Strong church community is a strength for Selma

Published 8:28pm Thursday, February 27, 2014

I wish I could remember who said it. I’d love to give them credit because in its humor was a whole lot of truth.

During the discussion of an approval of a liquor license for a Selma establishment quite some time ago, a member of the Selma City Council — or a member of the audience – said how could be the license be approved since it was the establishment was so close to a church. Someone in the area then jokingly said, “you can’t fall down in Selma without hitting a church.”

Based on the number of churches that call Selma home, there is a whole lot of truth in that shot at humor.

Selma and Dallas County are beyond blessed to have the strong church families that call this area home. There are not many streets — or street corners for that matter — that don’t have a church within view.

In February 1999, when the Times-Journal unveiled a redesigned appearance of the newspaper, editors at the time paid homage to the number of churches within the city limits by incorporating a number of the iconic church steeples in the newspaper’s flag.

All of this goes to say that the city of Selma has at its disposal a force unlike many cities of similar size.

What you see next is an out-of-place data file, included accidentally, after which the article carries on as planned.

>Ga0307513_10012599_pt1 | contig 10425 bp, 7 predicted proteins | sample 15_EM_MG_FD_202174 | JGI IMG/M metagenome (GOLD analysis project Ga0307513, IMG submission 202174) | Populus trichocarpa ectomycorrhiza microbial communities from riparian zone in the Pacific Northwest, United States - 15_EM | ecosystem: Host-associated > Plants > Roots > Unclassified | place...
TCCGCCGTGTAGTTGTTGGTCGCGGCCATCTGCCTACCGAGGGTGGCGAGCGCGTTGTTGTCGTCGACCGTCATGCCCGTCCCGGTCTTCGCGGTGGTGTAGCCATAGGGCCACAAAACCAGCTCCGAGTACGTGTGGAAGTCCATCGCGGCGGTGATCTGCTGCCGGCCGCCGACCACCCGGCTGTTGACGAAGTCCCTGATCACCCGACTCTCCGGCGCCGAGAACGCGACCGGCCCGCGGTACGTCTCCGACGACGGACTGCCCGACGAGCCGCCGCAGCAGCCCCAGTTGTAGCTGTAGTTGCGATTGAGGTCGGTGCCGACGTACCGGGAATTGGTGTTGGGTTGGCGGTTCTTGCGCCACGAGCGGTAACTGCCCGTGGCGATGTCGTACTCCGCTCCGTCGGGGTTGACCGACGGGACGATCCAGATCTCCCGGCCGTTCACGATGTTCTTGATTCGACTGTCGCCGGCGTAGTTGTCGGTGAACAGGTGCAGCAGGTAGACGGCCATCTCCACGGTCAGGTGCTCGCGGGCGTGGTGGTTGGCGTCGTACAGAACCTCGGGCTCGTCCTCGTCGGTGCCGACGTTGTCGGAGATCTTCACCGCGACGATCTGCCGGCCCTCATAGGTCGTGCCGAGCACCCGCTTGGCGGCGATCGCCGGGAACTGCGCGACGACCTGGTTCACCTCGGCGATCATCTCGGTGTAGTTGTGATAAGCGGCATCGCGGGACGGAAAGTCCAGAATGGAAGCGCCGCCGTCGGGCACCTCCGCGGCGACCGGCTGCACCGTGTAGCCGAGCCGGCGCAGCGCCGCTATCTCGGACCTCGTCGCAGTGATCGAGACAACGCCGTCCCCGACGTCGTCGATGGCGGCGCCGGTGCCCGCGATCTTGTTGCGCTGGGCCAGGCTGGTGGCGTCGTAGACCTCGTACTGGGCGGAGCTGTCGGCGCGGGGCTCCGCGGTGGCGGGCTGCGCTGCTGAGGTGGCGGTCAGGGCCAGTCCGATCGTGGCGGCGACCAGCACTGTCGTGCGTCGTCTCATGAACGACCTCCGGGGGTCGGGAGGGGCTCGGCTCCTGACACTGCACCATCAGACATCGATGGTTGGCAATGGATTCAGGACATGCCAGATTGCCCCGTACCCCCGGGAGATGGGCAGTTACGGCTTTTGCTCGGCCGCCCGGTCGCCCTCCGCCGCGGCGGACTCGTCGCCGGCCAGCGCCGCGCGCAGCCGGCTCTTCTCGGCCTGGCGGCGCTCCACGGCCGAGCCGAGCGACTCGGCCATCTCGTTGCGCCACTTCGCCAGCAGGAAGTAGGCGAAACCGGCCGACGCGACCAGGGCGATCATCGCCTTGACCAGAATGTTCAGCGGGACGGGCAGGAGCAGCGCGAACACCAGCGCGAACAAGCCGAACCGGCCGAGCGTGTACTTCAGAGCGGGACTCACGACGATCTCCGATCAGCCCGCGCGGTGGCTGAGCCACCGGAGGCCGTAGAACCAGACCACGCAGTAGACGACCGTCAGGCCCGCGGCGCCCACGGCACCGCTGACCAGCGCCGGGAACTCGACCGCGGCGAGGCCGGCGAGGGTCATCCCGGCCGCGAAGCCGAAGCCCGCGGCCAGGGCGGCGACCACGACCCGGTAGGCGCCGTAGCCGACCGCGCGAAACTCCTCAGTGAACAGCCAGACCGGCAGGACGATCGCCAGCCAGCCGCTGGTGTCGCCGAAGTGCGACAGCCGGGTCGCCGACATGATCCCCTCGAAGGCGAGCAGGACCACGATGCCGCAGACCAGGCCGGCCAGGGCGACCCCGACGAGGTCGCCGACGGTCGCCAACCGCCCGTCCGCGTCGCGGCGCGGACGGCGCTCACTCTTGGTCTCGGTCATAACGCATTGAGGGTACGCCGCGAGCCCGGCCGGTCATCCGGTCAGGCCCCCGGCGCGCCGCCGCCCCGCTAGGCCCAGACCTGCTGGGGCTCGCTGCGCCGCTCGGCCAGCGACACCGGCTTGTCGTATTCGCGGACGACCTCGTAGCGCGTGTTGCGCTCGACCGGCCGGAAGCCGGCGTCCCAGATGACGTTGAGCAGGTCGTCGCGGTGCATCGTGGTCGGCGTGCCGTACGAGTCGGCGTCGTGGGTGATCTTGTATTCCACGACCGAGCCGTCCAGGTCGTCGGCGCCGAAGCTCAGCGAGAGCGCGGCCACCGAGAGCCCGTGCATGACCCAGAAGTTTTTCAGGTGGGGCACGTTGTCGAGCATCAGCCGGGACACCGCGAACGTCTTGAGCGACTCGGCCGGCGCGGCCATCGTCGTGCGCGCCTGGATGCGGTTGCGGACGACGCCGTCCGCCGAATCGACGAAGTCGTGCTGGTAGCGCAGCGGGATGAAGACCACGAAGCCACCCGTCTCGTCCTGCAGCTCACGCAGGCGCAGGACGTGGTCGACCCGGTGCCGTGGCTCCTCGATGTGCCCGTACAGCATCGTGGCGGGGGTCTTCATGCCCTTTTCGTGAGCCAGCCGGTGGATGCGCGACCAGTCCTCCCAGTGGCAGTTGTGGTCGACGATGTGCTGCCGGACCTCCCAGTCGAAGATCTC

When we face a problem as a community, a challenge that needs to be overcome, we often fall back on our foundation of faith.

A few years ago, Selma Mayor George Evans attempted to unite many of the area churches into a committee of action that could address many of the ills facing our city.

That effort met with limited success, but it was an effort that should be applauded and encouraged.

Recently, the church families at First Baptist Church and Elkdale Baptist Church met to discuss how they could come together and help Selma. A just last weekend, Mt. Ararat Missionary Baptist Church hosted a community meeting with Evans, District Attorney Michael Jackson and other community leaders to begin a discussion on how to make positive changes within Selma.

In one way or another, we all have stories about the power of prayer, the peace that comes through faith, and it’s important that we come together — regardless of denomination or religion — to commit to making Selma better.

We all know Selma has its issues, its problems, some of which we feel are far bigger than we can ever solve ourselves. But, the last time we checked, there wasn’t anything beyond the reach of God and nothing that cannot be helped through prayer.

It’s time we call on our churches — all of them — to make a difference in Selma and Dallas County. You never know what we can accomplish until we try to accomplish it together.

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